Can you hear, in the distance, the rolling of the ravanne? To really understand Mauritius, immerse yourself in the rhythms of the local music – a symbol of the island’s culture.
This music emerged before the Creole language, which is now shared by all Mauritians. It was a music with a dynamic (some would say frenzied) rhythm that served as the social fabric of the inhabitants (from the four corners of the world) of Mauritius. This music was born at the time of slavery. It is, of course, the Sega – the major musical trend and identity of Mauritius. A melting pot, the music has deep African roots but with Latin American and Caribbean accents. A festive and joyful music carried by the ravanne, the maravanne, the triangle, the djembe and the roulèr – all instruments that are still used to celebrate the traditional Sega.
The ravanne and its fire
The ravanne, in fact, is a whole story in itself – almost an object of resistance used to express the Mauritian tradition of Sega. This tambourine, made of goat’s skin, requires a special know-how to be made… and to make it sound right. The image – which has become somewhat of a caricature – of Mauritians dancing around a fire on the beach makes sense. The fire was used to regularly heat the ravanne, to relax the skin before playing. The sand allowed the Sega to be danced properly, by sliding the feet on the ground without ever lifting them.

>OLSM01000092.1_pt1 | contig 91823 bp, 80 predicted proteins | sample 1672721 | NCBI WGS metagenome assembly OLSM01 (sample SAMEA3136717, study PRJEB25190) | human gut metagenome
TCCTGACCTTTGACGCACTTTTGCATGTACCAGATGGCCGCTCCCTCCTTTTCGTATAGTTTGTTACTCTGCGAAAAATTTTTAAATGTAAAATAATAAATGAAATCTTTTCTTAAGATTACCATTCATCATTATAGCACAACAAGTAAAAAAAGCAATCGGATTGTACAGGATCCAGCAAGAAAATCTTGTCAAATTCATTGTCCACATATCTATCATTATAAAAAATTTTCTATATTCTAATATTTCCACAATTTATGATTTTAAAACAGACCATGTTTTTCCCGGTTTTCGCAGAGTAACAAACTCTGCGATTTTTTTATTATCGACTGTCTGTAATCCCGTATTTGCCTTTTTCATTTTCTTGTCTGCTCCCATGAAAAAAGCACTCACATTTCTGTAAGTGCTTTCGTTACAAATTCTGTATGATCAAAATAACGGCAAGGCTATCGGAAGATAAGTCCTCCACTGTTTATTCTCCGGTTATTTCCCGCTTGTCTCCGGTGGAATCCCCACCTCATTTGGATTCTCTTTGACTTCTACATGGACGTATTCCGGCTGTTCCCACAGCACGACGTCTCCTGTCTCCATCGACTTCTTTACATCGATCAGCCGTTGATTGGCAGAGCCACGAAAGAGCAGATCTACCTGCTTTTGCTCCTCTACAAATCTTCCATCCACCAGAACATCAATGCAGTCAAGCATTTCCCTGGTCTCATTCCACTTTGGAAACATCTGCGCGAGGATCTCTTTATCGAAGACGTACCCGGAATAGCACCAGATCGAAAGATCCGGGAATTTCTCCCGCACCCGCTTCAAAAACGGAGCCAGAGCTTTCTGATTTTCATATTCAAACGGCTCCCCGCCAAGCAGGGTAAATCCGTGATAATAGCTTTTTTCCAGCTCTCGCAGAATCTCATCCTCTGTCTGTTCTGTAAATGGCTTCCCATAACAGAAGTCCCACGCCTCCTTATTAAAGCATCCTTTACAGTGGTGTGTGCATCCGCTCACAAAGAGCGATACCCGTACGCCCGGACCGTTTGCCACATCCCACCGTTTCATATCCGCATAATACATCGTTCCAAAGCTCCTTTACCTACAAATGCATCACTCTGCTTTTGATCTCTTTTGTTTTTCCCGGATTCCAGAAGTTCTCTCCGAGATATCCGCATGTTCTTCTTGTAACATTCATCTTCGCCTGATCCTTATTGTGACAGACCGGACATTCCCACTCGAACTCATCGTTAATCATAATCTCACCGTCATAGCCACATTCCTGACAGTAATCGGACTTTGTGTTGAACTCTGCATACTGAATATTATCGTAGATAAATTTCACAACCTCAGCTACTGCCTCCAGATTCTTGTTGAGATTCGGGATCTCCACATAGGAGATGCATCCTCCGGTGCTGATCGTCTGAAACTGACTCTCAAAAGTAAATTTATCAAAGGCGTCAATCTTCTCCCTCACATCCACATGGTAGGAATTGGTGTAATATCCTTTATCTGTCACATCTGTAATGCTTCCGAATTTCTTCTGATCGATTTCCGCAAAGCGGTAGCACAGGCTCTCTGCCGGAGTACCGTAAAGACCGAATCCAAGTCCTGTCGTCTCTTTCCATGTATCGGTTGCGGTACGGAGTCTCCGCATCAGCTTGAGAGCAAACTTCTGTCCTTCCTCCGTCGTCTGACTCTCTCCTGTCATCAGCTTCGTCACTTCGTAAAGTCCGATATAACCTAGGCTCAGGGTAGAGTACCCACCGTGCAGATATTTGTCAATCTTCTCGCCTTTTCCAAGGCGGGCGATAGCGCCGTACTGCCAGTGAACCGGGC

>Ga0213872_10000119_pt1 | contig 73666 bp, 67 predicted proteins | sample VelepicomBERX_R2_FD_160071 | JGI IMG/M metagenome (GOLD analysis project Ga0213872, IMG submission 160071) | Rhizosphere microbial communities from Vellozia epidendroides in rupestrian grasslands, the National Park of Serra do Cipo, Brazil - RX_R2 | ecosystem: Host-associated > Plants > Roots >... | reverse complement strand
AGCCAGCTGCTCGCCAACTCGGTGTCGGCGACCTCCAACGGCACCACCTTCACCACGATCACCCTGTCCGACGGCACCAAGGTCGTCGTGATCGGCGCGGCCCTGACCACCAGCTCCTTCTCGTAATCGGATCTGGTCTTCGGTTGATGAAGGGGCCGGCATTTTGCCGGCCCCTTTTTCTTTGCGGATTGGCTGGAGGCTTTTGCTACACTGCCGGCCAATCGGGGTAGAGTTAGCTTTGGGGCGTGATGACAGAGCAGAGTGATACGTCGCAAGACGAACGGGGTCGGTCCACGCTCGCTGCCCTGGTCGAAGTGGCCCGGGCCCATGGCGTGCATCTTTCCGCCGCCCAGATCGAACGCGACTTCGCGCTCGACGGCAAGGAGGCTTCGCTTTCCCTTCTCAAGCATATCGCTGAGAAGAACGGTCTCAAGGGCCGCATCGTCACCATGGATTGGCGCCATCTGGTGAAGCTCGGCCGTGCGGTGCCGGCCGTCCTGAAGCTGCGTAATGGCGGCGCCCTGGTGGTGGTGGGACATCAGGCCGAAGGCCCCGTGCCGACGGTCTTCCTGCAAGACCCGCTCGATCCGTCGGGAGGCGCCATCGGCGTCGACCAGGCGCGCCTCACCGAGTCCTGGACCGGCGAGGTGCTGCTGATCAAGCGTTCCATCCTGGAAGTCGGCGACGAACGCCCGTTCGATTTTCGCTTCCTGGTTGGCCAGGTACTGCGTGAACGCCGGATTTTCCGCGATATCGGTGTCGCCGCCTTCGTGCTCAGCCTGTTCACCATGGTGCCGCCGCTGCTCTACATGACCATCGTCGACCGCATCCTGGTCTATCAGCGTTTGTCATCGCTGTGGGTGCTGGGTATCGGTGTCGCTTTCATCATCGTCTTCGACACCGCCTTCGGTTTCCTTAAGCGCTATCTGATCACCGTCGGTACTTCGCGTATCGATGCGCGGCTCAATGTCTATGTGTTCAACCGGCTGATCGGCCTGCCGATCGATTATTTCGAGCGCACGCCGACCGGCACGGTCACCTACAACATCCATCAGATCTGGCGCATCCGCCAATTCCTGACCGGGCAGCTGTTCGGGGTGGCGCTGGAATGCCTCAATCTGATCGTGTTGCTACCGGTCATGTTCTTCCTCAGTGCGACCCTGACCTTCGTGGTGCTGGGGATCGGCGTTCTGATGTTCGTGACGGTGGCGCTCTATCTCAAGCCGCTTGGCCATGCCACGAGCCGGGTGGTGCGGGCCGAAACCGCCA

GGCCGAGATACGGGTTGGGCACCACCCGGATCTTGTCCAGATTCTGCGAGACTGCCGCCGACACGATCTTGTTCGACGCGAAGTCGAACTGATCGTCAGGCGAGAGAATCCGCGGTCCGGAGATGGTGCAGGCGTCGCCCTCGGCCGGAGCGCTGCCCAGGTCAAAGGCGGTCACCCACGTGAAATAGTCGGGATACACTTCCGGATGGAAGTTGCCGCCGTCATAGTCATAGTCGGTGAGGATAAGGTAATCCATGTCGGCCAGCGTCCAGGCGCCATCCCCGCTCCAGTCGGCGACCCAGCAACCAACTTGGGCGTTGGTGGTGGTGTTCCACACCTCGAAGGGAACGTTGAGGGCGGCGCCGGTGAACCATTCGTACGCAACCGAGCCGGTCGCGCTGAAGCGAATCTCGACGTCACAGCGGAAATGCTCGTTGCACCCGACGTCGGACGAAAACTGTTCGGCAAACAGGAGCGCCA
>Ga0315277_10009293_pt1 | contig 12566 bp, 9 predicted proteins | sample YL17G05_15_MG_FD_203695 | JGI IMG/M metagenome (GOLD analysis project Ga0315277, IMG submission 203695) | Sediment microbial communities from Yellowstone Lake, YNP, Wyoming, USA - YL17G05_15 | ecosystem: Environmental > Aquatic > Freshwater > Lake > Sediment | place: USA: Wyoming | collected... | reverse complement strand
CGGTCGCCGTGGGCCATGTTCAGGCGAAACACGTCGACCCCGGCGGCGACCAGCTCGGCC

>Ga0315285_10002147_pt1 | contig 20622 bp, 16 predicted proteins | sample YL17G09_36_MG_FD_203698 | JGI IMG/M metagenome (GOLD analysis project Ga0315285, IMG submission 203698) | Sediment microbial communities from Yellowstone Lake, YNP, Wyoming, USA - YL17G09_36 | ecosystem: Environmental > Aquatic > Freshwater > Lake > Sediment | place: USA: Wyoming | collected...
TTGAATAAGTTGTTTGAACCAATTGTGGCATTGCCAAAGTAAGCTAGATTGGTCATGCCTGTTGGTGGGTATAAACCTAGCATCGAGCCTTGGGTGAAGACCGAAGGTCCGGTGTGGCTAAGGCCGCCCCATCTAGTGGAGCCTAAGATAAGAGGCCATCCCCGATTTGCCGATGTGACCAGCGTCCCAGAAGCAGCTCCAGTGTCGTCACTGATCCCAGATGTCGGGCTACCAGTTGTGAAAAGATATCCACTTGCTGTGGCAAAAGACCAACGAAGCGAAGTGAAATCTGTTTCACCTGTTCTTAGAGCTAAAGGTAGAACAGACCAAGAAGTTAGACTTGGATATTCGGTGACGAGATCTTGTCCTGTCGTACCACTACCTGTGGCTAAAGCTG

Because the Sega is as much a music as it is a dance. A little manual for beginners: this music is filled with passion…and sensuality. On the sand (or on the dance floor), you must wiggle your hips very quickly while spinning. That’s it for the solo. For the duet, it’s an even more physical story! The woman leads the dance and chooses the direction. The man tries to follow, staying as close as possible. The difficulty arises when, to the rhythm of the sound, one of the dancers gradually bends his knees to get as low as possible. If you manage to keep up with your partner, you have become an ace at Sega!
From Ti Frère to Cassiya
Our work here is done. Tonight, you will (finally) be able to dance the Sega properly! However, your mission has not yet been completed. If the Sega is the flagship emblem of our island’s cultural heritage, you should know some of the names that have marked the history of the island. For the most traditional version of this music, known as the Tipik Sega, make sure you remember Ti Frère, Claudio Veeraragoo, Serge Lebrasse, and Jean-Claude Gaspard.
For a more modern Sega, which includes guitar and brass instruments, you should know the names of Cassiya, Emlyn, Désiré François, Linzy Bacbotte and Alain Ramanisum. And we haven’t even mentioned Seggae, the other main trend in Mauritian culture! Born at the end of the 1980s from the blending of Sega and reggae, Seggae is embodied by an artist whose name resonates in the hearts of all Mauritians: Kaya. But that’s another story, made of sweat and blood, that we will tell you soon… not necessarily by the fire or with your feet in the sand.
Like a Local
Have you read this far? Now you can go further and start soaking up the best of current Mauritian music by listening to the ‘Like a Local’ playlist. This quality selection concocted by Attitude Hotels brings together some of the (emerging) names from Konpoz to Lamizik (our music competition), from Melanie Peres to Black Soul Fever, and some of the most popular artists on the island such as Zulu, The Prophecy and Hans Nayna. This ‘Like a Local’ selection symbolises the evolution of Sega music towards other horizons, towards other musical colours, from pop to rock, from fusion to reggae. In short, it’s the ideal playlist for your next holiday in Mauritius!